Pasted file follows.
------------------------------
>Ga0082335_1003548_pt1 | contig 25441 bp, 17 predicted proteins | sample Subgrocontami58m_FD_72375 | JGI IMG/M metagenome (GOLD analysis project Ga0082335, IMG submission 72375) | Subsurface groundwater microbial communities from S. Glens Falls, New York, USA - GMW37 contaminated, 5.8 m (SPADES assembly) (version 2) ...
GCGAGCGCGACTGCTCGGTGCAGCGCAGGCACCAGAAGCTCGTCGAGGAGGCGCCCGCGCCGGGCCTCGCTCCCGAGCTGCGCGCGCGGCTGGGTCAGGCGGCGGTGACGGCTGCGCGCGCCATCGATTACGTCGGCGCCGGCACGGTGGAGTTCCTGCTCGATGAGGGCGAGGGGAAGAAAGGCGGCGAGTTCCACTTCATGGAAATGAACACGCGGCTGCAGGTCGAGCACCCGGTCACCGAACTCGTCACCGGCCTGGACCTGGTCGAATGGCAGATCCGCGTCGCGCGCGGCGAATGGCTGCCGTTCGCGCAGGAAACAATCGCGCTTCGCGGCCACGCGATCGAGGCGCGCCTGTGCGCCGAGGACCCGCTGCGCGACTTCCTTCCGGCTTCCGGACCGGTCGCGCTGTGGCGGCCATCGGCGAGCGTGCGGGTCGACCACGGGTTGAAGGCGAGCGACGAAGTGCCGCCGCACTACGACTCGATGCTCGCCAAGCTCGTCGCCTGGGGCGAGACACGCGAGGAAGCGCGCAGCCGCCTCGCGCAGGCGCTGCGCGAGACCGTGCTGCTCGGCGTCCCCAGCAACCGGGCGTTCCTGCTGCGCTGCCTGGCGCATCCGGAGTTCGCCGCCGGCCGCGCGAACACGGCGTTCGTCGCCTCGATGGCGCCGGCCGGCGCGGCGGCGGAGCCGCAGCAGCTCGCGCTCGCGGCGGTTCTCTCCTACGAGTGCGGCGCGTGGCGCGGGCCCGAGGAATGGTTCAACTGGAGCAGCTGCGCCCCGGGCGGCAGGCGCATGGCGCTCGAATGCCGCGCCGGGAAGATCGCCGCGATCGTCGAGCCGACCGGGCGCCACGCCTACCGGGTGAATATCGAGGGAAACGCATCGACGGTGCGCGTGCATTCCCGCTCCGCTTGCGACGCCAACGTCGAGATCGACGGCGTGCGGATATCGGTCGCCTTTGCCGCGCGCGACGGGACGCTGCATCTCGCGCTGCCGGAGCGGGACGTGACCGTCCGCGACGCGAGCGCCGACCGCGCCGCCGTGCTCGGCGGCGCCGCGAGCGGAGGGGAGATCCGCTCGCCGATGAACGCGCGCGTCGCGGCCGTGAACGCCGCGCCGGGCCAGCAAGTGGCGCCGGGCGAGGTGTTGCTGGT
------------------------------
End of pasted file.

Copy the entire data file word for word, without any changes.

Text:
>Ga0082335_1003548_pt1 | contig 25441 bp, 17 predicted proteins | sample Subgrocontami58m_FD_72375 | JGI IMG/M metagenome (GOLD analysis project Ga0082335, IMG submission 72375) | Subsurface groundwater microbial communities from S. Glens Falls, New York, USA - GMW37 contaminated, 5.8 m (SPADES assembly) (version 2) ...
GCGAGCGCGACTGCTCGGTGCAGCGCAGGCACCAGAAGCTCGTCGAGGAGGCGCCCGCGCCGGGCCTCGCTCCCGAGCTGCGCGCGCGGCTGGGTCAGGCGGCGGTGACGGCTGCGCGCGCCATCGATTACGTCGGCGCCGGCACGGTGGAGTTCCTGCTCGATGAGGGCGAGGGGAAGAAAGGCGGCGAGTTCCACTTCATGGAAATGAACACGCGGCTGCAGGTCGAGCACCCGGTCACCGAACTCGTCACCGGCCTGGACCTGGTCGAATGGCAGATCCGCGTCGCGCGCGGCGAATGGCTGCCGTTCGCGCAGGAAACAATCGCGCTTCGCGGCCACGCGATCGAGGCGCGCCTGTGCGCCGAGGACCCGCTGCGCGACTTCCTTCCGGCTTCCGGACCGGTCGCGCTGTGGCGGCCATCGGCGAGCGTGCGGGTCGACCACGGGTTGAAGGCGAGCGACGAAGTGCCGCCGCACTACGACTCGATGCTCGCCAAGCTCGTCGCCTGGGGCGAGACACGCGAGGAAGCGCGCAGCCGCCTCGCGCAGGCGCTGCGCGAGACCGTGCTGCTCGGCGTCCCCAGCAACCGGGCGTTCCTGCTGCGCTGCCTGGCGCATCCGGAGTTCGCCGCCGGCCGCGCGAACACGGCGTTCGTCGCCTCGATGGCGCCGGCCGGCGCGGCGGCGGAGCCGCAGCAGCTCGCGCTCGCGGCGGTTCTCTCCTACGAGTGCGGCGCGTGGCGCGGGCCCGAGGAATGGTTCAACTGGAGCAGCTGCGCCCCGGGCGGCAGGCGCATGGCGCTCGAATGCCGCGCCGGGAAGATCGCCGCGATCGTCGAGCCGACCGGGCGCCACGCCTACCGGGTGAATATCGAGGGAAACGCATCGACGGTGCGCGTGCATTCCCGCTCCGCTTGCGACGCCAACGTCGAGATCGACGGCGTGCGGATATCGGTCGCCTTTGCCGCGCGCGACGGGACGCTGCATCTCGCGCTGCCGGAGCGGGACGTGACCGTCCGCGACGCGAGCGCCGACCGCGCCGCCGTGCTCGGCGGCGCCGCGAGCGGAGGGGAGATCCGCTCGCCGATGAACGCGCGCGTCGCGGCCGTGAACGCCGCGCCGGGCCAGCAAGTGGCGCCGGGCGAGGTGTTGCTGGT